At a first glance, it can be difficult to tell the difference between wanting to be alone versus loneliness. When we spend a long time in the company of others, we may need some time by ourselves to recharge (this is a defining trait for introverts, but isn’t just limited to them). By being alone, we can do whatever we want without judgment, nor do we have to feel compelled to encourage and continue a conversation.
Loneliness, however, has a darker definition. While choosing to be alone can feel necessary and at times therapeutic, loneliness lacks having that choice. For whatever reason, loneliness means that the option to socialize isn’t even there, and it comes with feeling that there is no one there for you, when it’s something you may want the most.
Studies recently have shown that there has been a spike in the number of adolescents who feel lonely, with American young adults being more likely to feel isolated compared to senior citizens. The same article reflecting on the the study makes a note that isolation can lead to stress, which can cause a biological response, and in its most extreme cases, can lead to an increased risk for heart disease and diabetes.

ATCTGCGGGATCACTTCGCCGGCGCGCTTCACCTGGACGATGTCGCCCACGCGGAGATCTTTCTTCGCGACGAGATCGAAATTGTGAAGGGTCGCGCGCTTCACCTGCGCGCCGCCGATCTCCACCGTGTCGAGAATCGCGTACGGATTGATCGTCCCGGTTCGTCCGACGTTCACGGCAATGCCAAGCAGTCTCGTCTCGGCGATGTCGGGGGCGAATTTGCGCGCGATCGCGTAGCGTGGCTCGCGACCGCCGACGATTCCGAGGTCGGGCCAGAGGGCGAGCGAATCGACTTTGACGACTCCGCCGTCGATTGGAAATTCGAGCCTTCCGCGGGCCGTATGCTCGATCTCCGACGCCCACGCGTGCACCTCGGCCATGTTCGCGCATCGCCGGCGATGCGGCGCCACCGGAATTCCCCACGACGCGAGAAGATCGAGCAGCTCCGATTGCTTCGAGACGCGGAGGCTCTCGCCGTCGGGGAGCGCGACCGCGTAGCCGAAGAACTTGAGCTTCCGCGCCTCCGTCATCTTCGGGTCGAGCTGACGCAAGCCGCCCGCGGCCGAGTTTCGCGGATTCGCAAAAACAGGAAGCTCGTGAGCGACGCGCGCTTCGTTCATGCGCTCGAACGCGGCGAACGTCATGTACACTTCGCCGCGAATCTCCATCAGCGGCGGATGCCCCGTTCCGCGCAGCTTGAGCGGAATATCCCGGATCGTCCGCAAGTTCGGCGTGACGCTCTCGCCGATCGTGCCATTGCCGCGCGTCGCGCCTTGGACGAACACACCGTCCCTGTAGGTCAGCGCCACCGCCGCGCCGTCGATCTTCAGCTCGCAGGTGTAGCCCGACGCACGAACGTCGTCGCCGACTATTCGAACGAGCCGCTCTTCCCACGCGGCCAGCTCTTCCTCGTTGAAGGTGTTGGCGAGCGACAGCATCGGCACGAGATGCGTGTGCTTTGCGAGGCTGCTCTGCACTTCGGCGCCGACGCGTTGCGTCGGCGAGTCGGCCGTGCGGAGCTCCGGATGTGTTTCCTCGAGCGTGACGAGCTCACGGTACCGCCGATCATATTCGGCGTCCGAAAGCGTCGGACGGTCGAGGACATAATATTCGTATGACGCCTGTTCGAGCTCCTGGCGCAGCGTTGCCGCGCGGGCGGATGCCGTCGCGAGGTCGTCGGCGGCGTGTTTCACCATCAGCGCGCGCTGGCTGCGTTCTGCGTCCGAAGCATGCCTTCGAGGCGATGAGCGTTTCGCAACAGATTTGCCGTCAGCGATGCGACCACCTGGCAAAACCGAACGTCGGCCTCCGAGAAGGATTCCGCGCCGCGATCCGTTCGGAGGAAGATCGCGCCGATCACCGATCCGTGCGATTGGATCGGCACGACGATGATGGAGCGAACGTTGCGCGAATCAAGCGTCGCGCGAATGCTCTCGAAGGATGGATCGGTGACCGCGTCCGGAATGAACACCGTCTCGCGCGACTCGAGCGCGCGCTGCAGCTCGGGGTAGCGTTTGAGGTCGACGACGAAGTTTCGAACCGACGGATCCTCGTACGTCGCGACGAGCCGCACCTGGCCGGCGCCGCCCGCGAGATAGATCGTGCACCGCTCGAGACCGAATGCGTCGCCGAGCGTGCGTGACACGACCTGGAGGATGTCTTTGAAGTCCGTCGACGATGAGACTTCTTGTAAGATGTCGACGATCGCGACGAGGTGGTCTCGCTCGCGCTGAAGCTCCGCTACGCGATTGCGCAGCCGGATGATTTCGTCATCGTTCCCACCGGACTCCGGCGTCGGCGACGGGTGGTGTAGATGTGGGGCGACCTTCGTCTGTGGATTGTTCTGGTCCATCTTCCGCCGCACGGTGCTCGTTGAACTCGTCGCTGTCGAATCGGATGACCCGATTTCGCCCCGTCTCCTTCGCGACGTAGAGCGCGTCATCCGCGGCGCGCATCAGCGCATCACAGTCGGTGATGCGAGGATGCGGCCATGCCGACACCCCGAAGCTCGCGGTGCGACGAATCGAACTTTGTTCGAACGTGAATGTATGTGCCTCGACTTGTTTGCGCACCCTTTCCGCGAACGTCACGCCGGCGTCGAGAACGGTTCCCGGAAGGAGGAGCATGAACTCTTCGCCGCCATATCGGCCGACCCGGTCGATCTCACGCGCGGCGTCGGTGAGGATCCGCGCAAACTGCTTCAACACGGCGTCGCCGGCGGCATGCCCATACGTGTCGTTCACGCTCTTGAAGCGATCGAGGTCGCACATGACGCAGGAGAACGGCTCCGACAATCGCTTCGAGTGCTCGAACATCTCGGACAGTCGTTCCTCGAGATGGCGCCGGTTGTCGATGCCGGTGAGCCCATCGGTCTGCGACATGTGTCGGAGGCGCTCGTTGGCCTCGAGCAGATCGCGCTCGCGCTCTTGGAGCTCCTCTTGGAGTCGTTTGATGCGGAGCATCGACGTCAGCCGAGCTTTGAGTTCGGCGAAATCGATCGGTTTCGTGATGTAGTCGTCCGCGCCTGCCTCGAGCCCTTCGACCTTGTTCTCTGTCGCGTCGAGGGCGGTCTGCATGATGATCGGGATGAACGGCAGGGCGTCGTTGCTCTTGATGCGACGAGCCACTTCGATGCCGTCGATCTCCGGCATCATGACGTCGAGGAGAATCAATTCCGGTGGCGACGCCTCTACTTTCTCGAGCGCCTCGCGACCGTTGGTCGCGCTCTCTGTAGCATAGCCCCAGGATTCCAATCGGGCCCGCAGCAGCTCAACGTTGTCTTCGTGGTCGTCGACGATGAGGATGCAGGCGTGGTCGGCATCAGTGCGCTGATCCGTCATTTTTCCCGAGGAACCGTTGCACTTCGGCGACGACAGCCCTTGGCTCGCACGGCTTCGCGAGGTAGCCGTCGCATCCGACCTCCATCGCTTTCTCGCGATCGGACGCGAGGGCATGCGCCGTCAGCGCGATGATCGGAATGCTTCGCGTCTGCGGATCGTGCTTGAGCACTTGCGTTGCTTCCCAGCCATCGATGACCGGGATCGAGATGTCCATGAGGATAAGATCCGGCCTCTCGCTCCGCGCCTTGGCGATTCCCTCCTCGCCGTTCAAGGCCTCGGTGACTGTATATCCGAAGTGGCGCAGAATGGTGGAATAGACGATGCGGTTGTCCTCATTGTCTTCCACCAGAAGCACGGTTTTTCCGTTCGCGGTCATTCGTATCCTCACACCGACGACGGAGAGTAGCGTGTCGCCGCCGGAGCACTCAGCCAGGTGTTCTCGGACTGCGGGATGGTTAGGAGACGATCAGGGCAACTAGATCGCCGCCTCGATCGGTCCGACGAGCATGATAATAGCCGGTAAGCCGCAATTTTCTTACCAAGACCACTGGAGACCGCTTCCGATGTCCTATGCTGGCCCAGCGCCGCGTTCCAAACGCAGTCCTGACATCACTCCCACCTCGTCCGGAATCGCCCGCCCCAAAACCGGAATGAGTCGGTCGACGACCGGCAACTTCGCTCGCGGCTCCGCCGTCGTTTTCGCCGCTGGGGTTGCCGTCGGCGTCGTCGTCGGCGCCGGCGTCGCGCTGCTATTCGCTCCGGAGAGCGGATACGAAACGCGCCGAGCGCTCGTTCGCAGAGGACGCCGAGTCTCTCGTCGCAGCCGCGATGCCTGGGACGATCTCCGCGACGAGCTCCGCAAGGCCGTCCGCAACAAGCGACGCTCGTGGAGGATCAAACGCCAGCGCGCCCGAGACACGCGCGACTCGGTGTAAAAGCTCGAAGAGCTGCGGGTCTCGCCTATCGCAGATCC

There can be a number of reasons as to why adolescents feel lonely, especially in recent years. Some may be quick to assume that social media is a major reason as to why teenagers feel so alone, from FOMO to the lack of face-to-face interaction, but an interview with British teenagers about the topic say that it’s more than that. In fact, they explain that it may have to do with the perception of the current generation in the eyes of older ones. Teenagers can often feel belittled by their elders and have their problems dismissed, and constant rejection due to the pressure to meet increased standards may have adolescents feel like they are not wanted and have no worth.
Teenagers also explain that they feel that their parents don’t really have an interest in how they’re feeling, and therefore are driving them further away. While this goes against the stereotype that parents are too in-your-face to teenagers, that same stereotype may cause parents to want to do the opposite, having them play less of a role. And while individuality is an important part of adolescence, with teenagers using the time to find out who they are without the help of anyone else, it’s still important that there is some sort of support during the process.
Of course, the reasons for adolescent loneliness are not limited to these few reasons, but it is still significant that the number of adolescents feeling lonely has increased. Though overwhelming and draining, there are still ways to fight it.
What do you think are reasons as to why teenagers now are feeling lonelier than ever? What do you think can be done to combat loneliness?